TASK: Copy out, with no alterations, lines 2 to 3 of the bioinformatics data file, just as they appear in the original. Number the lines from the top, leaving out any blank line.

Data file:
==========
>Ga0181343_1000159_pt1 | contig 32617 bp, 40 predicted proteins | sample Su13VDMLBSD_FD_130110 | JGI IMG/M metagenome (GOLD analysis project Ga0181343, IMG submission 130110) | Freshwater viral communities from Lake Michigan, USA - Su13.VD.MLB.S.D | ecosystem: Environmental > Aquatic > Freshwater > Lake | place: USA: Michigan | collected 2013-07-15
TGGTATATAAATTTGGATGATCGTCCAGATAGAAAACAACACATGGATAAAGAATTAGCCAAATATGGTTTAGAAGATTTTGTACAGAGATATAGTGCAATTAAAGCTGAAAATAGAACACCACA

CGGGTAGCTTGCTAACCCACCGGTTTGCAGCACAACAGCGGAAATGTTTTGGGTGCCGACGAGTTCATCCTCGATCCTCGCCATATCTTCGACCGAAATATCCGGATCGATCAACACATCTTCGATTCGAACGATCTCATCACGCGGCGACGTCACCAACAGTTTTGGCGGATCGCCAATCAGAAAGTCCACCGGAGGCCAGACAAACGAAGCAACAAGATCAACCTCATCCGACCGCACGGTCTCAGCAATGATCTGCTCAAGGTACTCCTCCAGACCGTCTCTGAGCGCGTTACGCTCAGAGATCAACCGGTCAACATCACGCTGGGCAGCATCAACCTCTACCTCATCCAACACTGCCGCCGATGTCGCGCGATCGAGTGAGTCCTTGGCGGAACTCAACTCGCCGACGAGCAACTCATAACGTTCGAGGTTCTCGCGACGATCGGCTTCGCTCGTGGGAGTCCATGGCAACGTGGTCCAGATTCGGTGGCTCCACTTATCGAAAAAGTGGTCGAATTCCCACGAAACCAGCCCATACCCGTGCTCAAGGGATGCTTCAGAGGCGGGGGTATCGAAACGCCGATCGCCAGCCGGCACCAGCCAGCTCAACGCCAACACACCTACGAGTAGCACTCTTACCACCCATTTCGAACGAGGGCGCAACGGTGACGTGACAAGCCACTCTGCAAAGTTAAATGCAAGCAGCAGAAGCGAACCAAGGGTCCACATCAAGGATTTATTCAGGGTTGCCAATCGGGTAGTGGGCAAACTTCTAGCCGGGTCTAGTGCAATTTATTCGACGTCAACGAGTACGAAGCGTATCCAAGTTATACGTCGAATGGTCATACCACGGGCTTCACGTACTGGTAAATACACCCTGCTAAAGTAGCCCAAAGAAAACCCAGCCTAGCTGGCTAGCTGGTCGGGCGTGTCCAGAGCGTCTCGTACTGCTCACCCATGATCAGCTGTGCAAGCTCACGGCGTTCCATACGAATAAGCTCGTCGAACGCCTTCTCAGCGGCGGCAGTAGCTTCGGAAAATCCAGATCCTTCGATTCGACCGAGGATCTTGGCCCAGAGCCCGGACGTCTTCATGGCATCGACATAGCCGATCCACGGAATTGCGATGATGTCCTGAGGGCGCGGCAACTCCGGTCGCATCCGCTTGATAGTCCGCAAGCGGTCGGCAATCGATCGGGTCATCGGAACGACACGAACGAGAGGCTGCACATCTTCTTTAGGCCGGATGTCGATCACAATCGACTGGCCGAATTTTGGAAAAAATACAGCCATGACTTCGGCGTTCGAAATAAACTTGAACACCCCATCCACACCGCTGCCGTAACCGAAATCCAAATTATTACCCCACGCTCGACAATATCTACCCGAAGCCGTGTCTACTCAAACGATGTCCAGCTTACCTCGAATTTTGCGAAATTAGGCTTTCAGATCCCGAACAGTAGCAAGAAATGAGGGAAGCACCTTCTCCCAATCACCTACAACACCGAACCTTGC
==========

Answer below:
TGGTATATAAATTTGGATGATCGTCCAGATAGAAAACAACACATGGATAAAGAATTAGCCAAATATGGTTTAGAAGATTTTGTACAGAGATATAGTGCAATTAAAGCTGAAAATAGAACACCACA

CGGGTAGCTTGCTAACCCACCGGTTTGCAGCACAACAGCGGAAATGTTTTGGGTGCCGACGAGTTCATCCTCGATCCTCGCCATATCTTCGACCGAAATATCCGGATCGATCAACACATCTTCGATTCGAACGATCTCATCACGCGGCGACGTCACCAACAGTTTTGGCGGATCGCCAATCAGAAAGTCCACCGGAGGCCAGACAAACGAAGCAACAAGATCAACCTCATCCGACCGCACGGTCTCAGCAATGATCTGCTCAAGGTACTCCTCCAGACCGTCTCTGAGCGCGTTACGCTCAGAGATCAACCGGTCAACATCACGCTGGGCAGCATCAACCTCTACCTCATCCAACACTGCCGCCGATGTCGCGCGATCGAGTGAGTCCTTGGCGGAACTCAACTCGCCGACGAGCAACTCATAACGTTCGAGGTTCTCGCGACGATCGGCTTCGCTCGTGGGAGTCCATGGCAACGTGGTCCAGATTCGGTGGCTCCACTTATCGAAAAAGTGGTCGAATTCCCACGAAACCAGCCCATACCCGTGCTCAAGGGATGCTTCAGAGGCGGGGGTATCGAAACGCCGATCGCCAGCCGGCACCAGCCAGCTCAACGCCAACACACCTACGAGTAGCACTCTTACCACCCATTTCGAACGAGGGCGCAACGGTGACGTGACAAGCCACTCTGCAAAGTTAAATGCAAGCAGCAGAAGCGAACCAAGGGTCCACATCAAGGATTTATTCAGGGTTGCCAATCGGGTAGTGGGCAAACTTCTAGCCGGGTCTAGTGCAATTTATTCGACGTCAACGAGTACGAAGCGTATCCAAGTTATACGTCGAATGGTCATACCACGGGCTTCACGTACTGGTAAATACACCCTGCTAAAGTAGCCCAAAGAAAACCCAGCCTAGCTGGCTAGCTGGTCGGGCGTGTCCAGAGCGTCTCGTACTGCTCACCCATGATCAGCTGTGCAAGCTCACGGCGTTCCATACGAATAAGCTCGTCGAACGCCTTCTCAGCGGCGGCAGTAGCTTCGGAAAATCCAGATCCTTCGATTCGACCGAGGATCTTGGCCCAGAGCCCGGACGTCTTCATGGCATCGACATAGCCGATCCACGGAATTGCGATGATGTCCTGAGGGCGCGGCAACTCCGGTCGCATCCGCTTGATAGTCCGCAAGCGGTCGGCAATCGATCGGGTCATCGGAACGACACGAACGAGAGGCTGCACATCTTCTTTAGGCCGGATGTCGATCACAATCGACTGGCCGAATTTTGGAAAAAATACAGCCATGACTTCGGCGTTCGAAATAAACTTGAACACCCCATCCACACCGCTGCCGTAACCGAAATCCAAATTATTACCCCACGCTCGACAATATCTACCCGAAGCCGTGTCTACTCAAACGATGTCCAGCTTACCTCGAATTTTGCGAAATTAGGCTTTCAGATCCCGAACAGTAGCAAGAAATGAGGGAAGCACCTTCTCCCAATCACCTACAACACCGAACCTTGC